“Liberals overplayed their hand attacking religious and social conservatives. Neubauer and her liberal allies vilified Hagedorn as an anti-LGBT bigot because he had founded a Christian school that upholds Christian beliefs regarding sex and marriage, and because he had echoed comments from Justice Antonin Scalia’s dissent in Lawrence v. Texas.”
John McCormack, National Review

The attacks on Hagedorn’s faith crossed a red line. At issue was a single, vital question: ‘Can a Bible-believing Christian still hold office in the state of Wisconsin?’... Even casual believers and secular Americans can recognize there is a world of difference between the kind of hate groups that the SPLC was originally formed to combat and organizations that simply uphold traditional Christian morality and defend religious freedom.”
David French, National Review

Regarding Lightfoot’s victory in Chicago, “at the forefront of the mayoral runoff was the Jussie Smollett case. While no one expressed as much rage toward the Cook County State's Attorney's Office and the alleged hate crime hoaxer as Emanuel, Lightfoot expressed real criticism of Kim Foxx's move to drop the charges… The election may not be a referendum on the Smollett case specifically, but it's at least one of the Chicago machine as a whole. For all that progressives in the city like to brand themselves as, choosing Lightfoot over a union-backed career crony is actual change and progress.”
Tiana Lowe, Washington Examiner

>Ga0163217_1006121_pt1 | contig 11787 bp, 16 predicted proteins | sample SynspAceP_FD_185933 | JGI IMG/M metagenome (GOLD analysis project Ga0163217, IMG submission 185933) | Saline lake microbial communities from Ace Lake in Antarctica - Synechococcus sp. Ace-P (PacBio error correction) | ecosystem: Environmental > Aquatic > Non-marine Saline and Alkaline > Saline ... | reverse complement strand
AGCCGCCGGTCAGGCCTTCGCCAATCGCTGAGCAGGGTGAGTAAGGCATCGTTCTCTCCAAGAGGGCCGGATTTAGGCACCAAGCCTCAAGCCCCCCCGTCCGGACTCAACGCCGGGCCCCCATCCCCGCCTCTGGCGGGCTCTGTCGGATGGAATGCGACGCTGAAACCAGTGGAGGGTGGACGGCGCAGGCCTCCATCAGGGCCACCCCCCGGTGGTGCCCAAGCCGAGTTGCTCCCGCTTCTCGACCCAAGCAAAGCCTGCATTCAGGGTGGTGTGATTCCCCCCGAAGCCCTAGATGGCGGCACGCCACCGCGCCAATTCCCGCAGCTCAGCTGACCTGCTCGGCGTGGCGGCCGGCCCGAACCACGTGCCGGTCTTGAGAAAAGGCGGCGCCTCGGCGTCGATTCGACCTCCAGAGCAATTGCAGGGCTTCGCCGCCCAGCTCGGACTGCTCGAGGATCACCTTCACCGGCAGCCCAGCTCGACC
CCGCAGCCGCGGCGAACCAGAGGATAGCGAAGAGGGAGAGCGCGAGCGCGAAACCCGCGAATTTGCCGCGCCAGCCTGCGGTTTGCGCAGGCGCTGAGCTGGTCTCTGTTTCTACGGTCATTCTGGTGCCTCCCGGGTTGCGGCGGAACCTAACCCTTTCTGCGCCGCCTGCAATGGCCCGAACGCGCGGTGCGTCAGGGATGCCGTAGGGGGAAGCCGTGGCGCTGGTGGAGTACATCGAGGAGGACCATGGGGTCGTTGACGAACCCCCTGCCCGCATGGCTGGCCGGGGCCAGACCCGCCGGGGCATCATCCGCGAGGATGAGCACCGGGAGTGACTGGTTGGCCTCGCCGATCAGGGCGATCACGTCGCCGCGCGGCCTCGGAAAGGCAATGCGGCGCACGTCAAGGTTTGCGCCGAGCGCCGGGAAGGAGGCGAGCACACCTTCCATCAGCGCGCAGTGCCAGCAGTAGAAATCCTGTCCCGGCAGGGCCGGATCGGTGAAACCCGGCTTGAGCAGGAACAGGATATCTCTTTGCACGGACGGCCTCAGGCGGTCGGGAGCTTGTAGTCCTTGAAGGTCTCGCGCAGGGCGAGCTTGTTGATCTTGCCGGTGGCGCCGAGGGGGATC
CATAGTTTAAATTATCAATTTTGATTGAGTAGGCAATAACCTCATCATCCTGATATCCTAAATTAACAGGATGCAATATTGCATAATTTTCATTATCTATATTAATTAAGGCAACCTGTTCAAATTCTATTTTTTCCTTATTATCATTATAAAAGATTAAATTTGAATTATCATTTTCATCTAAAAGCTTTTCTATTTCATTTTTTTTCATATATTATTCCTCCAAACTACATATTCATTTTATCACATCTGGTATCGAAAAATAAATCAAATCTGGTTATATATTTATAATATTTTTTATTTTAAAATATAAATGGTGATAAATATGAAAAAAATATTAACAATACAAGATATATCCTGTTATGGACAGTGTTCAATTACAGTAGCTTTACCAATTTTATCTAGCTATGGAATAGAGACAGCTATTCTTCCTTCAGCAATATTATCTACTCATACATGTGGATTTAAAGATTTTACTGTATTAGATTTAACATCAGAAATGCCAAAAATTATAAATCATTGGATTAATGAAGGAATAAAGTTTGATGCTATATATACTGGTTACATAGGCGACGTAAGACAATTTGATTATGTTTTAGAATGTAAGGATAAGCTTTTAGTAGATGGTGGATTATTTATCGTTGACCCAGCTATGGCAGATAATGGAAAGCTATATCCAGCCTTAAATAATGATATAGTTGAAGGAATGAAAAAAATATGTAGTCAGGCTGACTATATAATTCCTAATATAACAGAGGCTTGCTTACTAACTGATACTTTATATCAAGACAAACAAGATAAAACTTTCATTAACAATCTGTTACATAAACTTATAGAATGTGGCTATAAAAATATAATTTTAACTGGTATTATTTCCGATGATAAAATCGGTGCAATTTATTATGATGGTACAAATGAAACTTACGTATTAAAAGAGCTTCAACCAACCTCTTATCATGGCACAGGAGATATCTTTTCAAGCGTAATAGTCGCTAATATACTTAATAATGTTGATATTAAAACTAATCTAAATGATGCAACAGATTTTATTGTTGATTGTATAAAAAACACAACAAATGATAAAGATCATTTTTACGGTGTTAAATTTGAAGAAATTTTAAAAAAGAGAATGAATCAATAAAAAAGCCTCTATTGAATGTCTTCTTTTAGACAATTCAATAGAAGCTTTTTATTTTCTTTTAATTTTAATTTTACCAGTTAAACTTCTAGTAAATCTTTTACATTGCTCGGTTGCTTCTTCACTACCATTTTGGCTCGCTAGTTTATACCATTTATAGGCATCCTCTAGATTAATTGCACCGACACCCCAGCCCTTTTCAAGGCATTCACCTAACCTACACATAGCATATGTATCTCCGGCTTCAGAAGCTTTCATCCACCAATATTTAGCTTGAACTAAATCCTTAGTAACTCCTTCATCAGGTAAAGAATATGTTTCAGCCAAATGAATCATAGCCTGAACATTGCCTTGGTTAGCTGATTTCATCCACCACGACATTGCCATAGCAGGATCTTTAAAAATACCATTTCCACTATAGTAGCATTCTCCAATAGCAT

“If Joe Biden can win his way through the primaries, he’s almost lab-engineered to beat Trump. He doesn’t cause Republican panic, he has the potential to connect with white working-class voters in a way that Hillary couldn’t in 2016, and he has a potential to connect better with black voters than Hillary did… if Biden emerges from [this] crucible, Trump will face a very different challenge than he faced in 2016.”
David French, National Review

A libertarian's take

“The relevant question is not the nationality of a source offering ‘oppo research’ but the accuracy and relevance of the information. Another consideration is whether the information was obtained illegally—by hacking emails, for example. While the Supreme Court has said people have a First Amendment right to share illegally obtained information if they were not involved in the lawbreaking (something that news organizations frequently do), you might reasonably argue that they should also report such crimes when they become aware of them, which may be what Trump had in mind when he said he might contact the FBI ‘if I thought there was something wrong.’”
Jacob Sullum, Reason

On the bright side...

This thorough evaluation of some Gummi Bears truly deserves a Nobel prize.
Guacamoley